Libya has received roughly $20 billion in assets that were held overseas by Moamer Kadhafi's regime and frozen during the conflict that ousted him, the foreign minister said on Tuesday.
An estimated $150 billion (117 billion euros) of overseas assets were frozen following UN Security Council sanctions against his regime during the popular uprising and civil war that led to the dictator's downfall.
On Tuesday, Libyan Foreign Minister Ashur bin Khayyal said most of the $20 billion received so far by the country's new government came from United States, France and other European states.
"I don't have the exact figure, but I know that the first tranche is approximately $20 billion," Khayyal told reporters at an event focused on the future of the UN's mission in Libya.
When asked by AFP if Libya had received these funds, Khayyal said: "Yes, it has been received," but there has not yet been independent verification as to whether the money has been deposited with the Central Bank of Libya.
In December, the Security Council lifted sanctions on Libya's central bank and a key investment bank, freeing tens of billions of dollars to ease a post-Kadhafi cash crunch in the North African country.
Shortly afterwards, the US said it would unblock more than $30 billion of assets held by the Central Bank of Libya and its subsidiary, the Libyan Foreign Bank.
Britain pledged to release around 6.5 billion pounds ($10 billion).
Libya's rulers, confronted with a challenging economic climate, have stepped up calls for the assets to be released so they can pay salaries and fund key public services.
Signup to our newsletter and follow us on Facebook and Twitter!
Khayyal said there was "delisting" of frozen Libyan assets happening nearly daily in some or the other country since lifting of the sanctions.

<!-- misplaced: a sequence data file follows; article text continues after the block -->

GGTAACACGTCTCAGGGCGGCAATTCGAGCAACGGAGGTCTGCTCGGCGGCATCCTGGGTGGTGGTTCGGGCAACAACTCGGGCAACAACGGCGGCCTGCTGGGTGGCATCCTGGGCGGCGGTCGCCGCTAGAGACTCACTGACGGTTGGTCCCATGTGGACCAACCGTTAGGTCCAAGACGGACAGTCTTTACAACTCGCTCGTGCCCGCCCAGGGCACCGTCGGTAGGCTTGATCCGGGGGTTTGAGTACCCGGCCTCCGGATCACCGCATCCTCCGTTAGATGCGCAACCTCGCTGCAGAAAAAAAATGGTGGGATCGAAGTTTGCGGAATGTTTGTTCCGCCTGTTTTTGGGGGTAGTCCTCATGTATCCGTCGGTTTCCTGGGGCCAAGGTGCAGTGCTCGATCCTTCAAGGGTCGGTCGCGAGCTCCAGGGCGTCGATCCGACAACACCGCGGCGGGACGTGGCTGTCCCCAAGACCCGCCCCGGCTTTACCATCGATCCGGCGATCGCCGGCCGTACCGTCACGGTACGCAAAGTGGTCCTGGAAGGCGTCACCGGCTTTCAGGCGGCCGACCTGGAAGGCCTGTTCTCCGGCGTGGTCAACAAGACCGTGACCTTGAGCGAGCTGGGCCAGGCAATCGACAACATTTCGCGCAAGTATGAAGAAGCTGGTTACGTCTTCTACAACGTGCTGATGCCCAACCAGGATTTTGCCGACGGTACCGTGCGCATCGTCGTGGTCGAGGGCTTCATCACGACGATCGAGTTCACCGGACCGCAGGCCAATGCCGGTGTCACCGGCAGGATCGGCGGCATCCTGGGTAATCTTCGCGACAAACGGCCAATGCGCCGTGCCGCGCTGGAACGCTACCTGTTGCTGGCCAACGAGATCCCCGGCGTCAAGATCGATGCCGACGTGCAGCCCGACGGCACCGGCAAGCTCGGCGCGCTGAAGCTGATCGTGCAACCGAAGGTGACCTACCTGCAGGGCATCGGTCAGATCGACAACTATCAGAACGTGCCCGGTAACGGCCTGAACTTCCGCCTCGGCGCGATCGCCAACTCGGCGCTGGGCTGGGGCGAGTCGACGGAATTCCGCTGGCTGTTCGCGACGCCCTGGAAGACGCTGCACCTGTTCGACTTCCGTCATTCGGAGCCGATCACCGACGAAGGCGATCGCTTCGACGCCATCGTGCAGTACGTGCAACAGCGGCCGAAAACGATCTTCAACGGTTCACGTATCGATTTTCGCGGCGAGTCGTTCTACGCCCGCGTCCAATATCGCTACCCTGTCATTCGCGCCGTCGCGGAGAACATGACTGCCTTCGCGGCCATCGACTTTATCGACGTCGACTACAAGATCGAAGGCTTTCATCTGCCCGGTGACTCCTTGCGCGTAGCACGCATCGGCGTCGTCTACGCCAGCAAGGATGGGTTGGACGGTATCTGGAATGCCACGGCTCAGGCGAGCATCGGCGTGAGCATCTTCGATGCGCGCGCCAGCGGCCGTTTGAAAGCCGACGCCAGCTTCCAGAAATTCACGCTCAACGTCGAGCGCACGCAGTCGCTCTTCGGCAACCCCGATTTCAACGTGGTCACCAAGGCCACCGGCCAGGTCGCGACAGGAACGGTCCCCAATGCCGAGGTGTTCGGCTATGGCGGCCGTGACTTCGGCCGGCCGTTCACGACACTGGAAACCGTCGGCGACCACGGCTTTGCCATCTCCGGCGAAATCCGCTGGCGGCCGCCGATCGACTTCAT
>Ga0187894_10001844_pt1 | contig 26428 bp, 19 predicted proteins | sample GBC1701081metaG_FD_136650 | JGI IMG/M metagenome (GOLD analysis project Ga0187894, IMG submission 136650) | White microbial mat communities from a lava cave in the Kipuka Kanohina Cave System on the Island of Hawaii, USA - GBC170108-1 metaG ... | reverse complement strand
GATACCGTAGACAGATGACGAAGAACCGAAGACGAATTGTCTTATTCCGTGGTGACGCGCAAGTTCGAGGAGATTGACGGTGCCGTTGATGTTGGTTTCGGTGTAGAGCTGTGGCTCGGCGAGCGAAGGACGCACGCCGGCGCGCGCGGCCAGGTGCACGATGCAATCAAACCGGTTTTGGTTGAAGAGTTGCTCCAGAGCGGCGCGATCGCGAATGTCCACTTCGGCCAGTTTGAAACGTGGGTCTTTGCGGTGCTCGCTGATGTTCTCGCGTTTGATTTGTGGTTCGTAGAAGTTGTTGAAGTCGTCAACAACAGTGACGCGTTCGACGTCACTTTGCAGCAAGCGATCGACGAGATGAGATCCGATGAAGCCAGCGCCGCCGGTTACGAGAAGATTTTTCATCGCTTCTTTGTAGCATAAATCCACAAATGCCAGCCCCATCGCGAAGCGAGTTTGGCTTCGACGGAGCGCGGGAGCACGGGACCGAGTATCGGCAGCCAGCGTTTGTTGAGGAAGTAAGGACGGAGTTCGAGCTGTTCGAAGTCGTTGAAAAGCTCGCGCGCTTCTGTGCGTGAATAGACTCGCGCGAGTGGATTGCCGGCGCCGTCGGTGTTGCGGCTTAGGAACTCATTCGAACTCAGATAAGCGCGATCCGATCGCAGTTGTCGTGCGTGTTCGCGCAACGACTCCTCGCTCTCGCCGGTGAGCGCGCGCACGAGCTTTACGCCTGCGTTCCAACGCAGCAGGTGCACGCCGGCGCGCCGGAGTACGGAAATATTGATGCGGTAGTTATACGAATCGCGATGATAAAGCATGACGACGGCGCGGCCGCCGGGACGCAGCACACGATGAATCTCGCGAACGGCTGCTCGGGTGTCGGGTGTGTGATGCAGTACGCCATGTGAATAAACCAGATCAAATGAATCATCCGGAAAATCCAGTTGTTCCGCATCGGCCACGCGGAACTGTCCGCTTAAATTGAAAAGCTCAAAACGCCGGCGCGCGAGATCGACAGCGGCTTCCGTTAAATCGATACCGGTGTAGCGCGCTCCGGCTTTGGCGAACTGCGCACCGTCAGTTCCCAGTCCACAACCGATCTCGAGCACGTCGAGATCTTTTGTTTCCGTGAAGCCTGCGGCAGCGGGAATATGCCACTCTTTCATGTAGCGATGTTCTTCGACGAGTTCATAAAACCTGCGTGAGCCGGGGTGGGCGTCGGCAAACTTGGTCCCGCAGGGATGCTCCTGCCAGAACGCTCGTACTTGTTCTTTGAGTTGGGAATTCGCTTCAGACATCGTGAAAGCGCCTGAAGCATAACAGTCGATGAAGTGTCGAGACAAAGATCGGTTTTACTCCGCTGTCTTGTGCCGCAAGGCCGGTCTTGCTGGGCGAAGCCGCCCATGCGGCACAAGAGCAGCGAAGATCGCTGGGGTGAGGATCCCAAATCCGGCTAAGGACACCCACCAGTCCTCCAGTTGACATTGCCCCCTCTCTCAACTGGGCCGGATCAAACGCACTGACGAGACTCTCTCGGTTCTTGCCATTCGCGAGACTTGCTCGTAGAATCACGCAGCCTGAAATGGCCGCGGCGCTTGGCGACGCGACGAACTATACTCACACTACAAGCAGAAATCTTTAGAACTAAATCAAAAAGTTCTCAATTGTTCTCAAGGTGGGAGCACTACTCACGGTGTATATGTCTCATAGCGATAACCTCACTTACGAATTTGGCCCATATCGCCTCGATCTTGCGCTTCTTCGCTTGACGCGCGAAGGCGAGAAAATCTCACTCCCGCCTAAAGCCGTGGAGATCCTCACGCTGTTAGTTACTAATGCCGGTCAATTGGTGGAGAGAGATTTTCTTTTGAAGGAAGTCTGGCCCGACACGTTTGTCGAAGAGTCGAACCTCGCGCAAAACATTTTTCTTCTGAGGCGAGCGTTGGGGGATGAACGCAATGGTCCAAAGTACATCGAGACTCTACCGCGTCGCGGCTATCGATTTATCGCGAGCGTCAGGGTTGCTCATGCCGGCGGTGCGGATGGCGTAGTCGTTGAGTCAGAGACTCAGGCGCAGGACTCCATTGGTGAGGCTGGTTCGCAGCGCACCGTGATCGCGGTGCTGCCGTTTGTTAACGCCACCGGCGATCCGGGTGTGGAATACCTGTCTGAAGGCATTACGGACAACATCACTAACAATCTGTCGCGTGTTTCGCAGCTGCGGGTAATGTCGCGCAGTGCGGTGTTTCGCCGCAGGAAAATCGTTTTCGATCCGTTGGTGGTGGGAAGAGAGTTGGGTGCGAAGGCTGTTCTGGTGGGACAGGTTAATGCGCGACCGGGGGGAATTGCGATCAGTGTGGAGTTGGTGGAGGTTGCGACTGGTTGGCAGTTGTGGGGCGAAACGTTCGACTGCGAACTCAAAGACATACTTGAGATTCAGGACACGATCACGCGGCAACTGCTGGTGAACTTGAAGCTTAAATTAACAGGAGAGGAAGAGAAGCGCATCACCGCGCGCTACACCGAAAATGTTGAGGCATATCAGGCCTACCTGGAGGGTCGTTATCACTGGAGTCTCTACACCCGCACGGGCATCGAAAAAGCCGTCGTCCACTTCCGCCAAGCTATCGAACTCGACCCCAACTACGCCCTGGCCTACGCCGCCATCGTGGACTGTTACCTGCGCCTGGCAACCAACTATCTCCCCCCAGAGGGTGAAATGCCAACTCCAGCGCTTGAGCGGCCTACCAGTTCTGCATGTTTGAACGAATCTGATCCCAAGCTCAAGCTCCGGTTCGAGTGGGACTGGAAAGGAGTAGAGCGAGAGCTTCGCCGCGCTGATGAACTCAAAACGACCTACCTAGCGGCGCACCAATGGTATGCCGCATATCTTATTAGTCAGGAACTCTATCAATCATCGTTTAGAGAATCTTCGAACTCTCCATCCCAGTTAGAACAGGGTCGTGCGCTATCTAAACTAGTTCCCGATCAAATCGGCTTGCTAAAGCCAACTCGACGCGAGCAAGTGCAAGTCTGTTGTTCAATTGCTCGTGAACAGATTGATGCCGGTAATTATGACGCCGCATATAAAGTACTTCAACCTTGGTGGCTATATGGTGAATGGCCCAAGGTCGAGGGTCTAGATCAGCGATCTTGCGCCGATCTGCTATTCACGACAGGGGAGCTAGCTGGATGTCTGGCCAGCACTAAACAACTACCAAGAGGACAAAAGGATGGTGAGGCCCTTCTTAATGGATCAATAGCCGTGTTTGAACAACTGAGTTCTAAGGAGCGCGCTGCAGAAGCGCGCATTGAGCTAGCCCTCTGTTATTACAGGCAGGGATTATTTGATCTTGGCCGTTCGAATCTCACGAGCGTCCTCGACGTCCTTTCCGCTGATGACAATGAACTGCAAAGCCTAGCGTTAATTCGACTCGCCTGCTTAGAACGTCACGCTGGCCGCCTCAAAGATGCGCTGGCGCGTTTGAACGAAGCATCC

"Every day delisting is taking place," he said, adding that Germany too has agreed to free eight billion euros in assets.
Khayyal further added that Libya had deliberately not asked for delisting certain frozen assets as "the procedures" to unfreeze them were still not in place.
Deputy Foreign Minister Mohammed Abdul Aziz said that other countries working on unfreezing of blocked assets were Italy, Japan and Spain, along with France, Britain and the United States.
"It is now up to the Libyan government as to how we submit our requests" for receiving these funds, he said, acknowledging that Tripoli has received political support from foreign countries in its requests.
Ian Martin, who leads the UN efforts in Libya too said it was up to Tripoli to make requests for delisting other entities, adding that foreign countries were working on transfering funds to Libya.
The United Nations Support Mission in Libya (UNSMIL) signed a status of mission agreement with Libya on Tuesday, paving the way for the world body to continue assisting the war-torn country during its current transitional period.
The agreement established the legal framework within which the mission will operate in Libya.
Martin said the UNSMIL will also assist in boosting "reconciliation" among Libyans as per Tripoli's requests.